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NJ TRANSIT BOARD ADOPTS OPERATING, CAPITAL BUDGETS
More bus and rail service planned; expenses curtailed
July 27, 2005
NEWARK, NJ – NJ TRANSIT customers can look forward to new buses and trains, as well other service improvements, thanks to a new budget approved today. The NJ TRANSIT Board of Directors adopted the $1.41 billion Operating Budget and a $1.15 billion Capital Program for Fiscal Year 2006 (FY06), funding the Corporation’s core services and new service initiatives through June 30, 2006. Once again, the Board contained expenses and froze the level of funds transferred from the capital program.
The FY06 Capital Budget includes the purchase of 131 additional bi-level rail cars to increase seating capacity and nearly 300 new ADA-compliant buses to replace the oldest vehicles in the fleet, as well as 2,300 new parking spaces on the system.
“New Jersey residents deserve a safe, reliable and comfortable transit system, and that is what this year’s NJ TRANSIT budget will provide,” said NJ DOT Commissioner and NJ TRANSIT Board Chairman Jack Lettiere. “We will continue to maximize the benefit to our customers, while operating the most efficient system we can.”
In the last six months, NJ TRANSIT has made $12.6 million in budget cuts and revenue enhancements, including reducing overtime and renegotiating contracts with vendors. Since FY03, NJ TRANSIT has achieved $50 million in internal savings. In addition, the Corporation is increasing commercial revenues—specifically, working with its advertising contractors, Titan Outdoor LLC and All Vision LLC, to generate an expected increase of $2.8 million in advertising revenues in FY06—a 33 percent increase over FY05.
“We will continue to aggressively pursue non-fare revenue opportunities, while at the same time turn over every stone to identify internal business efficiencies throughout the Corporation,” said NJ TRANSIT Executive Director George D. Warrington.
The FY06 Operating Budget:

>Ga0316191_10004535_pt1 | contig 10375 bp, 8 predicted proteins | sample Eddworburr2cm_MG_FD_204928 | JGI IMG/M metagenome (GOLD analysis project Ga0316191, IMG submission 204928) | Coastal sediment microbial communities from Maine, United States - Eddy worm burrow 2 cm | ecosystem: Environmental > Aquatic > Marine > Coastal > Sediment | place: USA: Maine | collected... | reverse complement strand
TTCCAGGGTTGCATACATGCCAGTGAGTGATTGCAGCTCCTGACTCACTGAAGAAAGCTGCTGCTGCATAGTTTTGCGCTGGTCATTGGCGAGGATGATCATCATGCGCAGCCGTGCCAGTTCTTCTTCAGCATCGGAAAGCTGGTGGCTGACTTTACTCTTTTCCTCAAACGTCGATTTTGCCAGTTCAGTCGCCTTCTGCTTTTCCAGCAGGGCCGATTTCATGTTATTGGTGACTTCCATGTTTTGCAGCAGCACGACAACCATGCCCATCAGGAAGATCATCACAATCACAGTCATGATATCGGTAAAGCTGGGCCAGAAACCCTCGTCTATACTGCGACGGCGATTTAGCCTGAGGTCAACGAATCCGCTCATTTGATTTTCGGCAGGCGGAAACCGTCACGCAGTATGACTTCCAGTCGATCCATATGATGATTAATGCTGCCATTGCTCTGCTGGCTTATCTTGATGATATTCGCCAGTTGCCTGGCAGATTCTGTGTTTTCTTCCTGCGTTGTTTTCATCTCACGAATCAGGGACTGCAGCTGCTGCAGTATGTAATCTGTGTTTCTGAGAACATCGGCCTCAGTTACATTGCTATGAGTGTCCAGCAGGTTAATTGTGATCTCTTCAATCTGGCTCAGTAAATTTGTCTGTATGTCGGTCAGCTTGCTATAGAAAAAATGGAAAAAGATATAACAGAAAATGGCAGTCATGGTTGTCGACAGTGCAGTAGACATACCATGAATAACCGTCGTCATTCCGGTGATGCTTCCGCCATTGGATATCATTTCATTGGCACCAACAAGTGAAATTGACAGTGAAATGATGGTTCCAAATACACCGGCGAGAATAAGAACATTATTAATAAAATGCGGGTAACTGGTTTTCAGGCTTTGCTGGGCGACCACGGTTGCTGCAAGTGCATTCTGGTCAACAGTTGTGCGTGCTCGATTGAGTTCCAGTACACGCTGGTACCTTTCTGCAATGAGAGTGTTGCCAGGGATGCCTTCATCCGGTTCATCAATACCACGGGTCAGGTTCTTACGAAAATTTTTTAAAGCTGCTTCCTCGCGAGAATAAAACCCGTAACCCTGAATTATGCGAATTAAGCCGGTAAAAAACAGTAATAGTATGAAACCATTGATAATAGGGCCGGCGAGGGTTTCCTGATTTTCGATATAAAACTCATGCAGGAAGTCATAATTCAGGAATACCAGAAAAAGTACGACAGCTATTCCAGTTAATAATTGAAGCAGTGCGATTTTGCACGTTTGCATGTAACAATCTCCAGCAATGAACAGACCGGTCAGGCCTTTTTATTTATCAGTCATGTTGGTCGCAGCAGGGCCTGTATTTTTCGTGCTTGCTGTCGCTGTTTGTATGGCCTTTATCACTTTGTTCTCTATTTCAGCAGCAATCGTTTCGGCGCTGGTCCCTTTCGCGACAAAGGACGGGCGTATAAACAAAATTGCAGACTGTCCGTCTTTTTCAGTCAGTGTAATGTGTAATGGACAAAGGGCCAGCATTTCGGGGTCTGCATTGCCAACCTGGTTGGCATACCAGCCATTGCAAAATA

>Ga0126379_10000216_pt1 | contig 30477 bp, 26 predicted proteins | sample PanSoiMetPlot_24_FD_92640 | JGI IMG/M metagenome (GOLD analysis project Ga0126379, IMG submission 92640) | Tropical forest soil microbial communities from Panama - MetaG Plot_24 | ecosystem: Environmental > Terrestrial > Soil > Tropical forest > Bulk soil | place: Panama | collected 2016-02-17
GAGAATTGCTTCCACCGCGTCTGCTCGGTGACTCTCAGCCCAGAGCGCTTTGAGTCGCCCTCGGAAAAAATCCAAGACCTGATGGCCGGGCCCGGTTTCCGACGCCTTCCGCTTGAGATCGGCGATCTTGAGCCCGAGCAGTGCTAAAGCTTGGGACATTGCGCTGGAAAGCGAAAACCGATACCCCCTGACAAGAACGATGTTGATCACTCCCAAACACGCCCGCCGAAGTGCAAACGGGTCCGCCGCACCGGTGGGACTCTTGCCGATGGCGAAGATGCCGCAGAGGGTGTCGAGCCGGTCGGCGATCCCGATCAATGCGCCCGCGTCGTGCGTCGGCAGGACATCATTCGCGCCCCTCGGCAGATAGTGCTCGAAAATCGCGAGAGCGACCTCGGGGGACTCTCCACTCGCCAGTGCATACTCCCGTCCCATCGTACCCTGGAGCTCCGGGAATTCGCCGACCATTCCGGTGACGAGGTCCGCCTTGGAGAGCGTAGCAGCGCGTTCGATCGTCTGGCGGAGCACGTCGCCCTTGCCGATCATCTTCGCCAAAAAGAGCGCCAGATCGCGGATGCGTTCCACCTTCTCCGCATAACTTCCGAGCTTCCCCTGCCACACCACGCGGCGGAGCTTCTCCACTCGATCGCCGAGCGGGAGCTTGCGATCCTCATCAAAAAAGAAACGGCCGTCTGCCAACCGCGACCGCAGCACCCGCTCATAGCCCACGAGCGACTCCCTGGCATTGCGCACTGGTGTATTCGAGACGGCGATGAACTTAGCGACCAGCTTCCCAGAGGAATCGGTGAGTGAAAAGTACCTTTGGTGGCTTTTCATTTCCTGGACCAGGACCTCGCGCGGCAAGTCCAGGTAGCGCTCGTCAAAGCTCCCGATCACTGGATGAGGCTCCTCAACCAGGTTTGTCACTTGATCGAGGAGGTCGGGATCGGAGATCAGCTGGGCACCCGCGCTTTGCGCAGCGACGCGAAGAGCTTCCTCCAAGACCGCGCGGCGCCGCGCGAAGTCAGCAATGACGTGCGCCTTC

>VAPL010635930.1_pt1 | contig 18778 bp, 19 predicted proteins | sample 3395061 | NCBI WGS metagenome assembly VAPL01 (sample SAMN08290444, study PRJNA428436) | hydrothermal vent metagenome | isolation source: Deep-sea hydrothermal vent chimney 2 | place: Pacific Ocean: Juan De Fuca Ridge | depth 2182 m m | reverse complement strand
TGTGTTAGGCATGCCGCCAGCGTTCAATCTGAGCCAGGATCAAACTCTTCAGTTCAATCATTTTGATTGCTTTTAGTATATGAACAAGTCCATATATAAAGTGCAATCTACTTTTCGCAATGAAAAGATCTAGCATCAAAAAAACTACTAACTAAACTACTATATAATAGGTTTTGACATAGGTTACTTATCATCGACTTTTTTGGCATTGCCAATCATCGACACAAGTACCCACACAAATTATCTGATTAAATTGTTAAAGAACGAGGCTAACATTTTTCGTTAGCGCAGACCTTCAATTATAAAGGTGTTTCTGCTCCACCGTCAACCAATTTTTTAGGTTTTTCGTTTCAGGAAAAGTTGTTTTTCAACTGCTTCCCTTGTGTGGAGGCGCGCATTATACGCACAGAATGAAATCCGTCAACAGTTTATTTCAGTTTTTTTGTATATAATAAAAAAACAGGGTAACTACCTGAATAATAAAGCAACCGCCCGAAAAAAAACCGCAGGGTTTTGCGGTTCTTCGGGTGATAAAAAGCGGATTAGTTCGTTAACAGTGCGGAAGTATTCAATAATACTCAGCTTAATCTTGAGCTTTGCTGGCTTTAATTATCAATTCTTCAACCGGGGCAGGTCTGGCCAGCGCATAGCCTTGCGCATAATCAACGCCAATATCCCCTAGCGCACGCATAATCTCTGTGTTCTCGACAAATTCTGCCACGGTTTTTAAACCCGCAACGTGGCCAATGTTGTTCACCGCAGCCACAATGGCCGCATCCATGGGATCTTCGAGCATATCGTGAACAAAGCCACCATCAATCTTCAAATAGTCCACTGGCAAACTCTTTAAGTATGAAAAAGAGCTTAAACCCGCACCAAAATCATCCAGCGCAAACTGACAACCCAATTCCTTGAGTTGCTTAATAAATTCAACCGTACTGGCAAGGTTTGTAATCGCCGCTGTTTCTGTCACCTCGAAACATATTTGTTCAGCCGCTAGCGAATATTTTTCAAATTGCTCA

· Funds record service levels including the addition of more than 100 weekday and weekend trains and service increases on nearly 50 bus routes over the last several years.
· Funds the expansion of the Hudson-Bergen Light Rail system to Tonnelle Avenue in North Bergen by the end of 2005.
· Once again freezes the level of capital program funds that are transferred to cover operating costs, an important step towards reducing the Corporation’s reliance on the New Jersey Transportation Trust Fund and federal capital grants to support operating costs.
The operating budget’s expenditures are offset by $687.6 million in fares and other system-generated revenue, $278.7 million in state operating assistance, $356 million from the capital budget and $90.7 million from other state and federal reimbursements.
Excluding extraordinary surges in fuel prices and security costs, as well as continuing increases in service frequency, NJ TRANSIT has contained expense growth to 2.9 percent.
Recognizing the importance of maintaining the existing system in a state of good repair, the companion capital program invests $414 million in basic track, bridge and signal improvements on the railroad, as well as bus replacement and overhauls. Rail station and accessibility improvements at Newark Broad Street, Woodbridge, Trenton and Metropark stations are all funded under the budget, as is a new state-of-the-art passenger communications/public address system.
The capital program will also advance major projects for the future, including the Trans-Hudson Express Tunnel and the purchase of next generation buses and rail cars that will enter service in 2006.
The FY06 Capital Program includes:
· $177 million for rail infrastructure improvements and new rail equipment purchases.
· $88 million for rail station improvements, including Newark Broad Street, Ridgewood Station, Trenton Station and Metropark Station.
· $79 million for system-wide improvements, such as technology upgrades that improve efficiency and reduce operating costs.
· $28 million for bus and light rail infrastructure and equipment improvements.
· $26 million for new projects, such as the Trans-Hudson Express Tunnel to Midtown Manhattan, Passaic-Bergen County rail service and the Hudson-Bergen Light Rail extensions.
· $15.59 million for park/ride expansions, including at Edison Station and the Route 23 Wayne Park and Ride.
The balance of the capital program is dedicated to fixed expenses, which includes debt service ($311 million); capital to operating transfer ($356 million), and other state and federal earmarks for specific programs ($66 million).
NJ TRANSIT is the nation's largest statewide public transportation system providing more than 779,200 daily trips on 240 bus routes, three light rail lines and 11 commuter rail lines. It is the third largest transit system in the country with 162 rail stations, 52 light rail stations and more than 17,000 bus stops linking major points in New Jersey, New York and Philadelphia.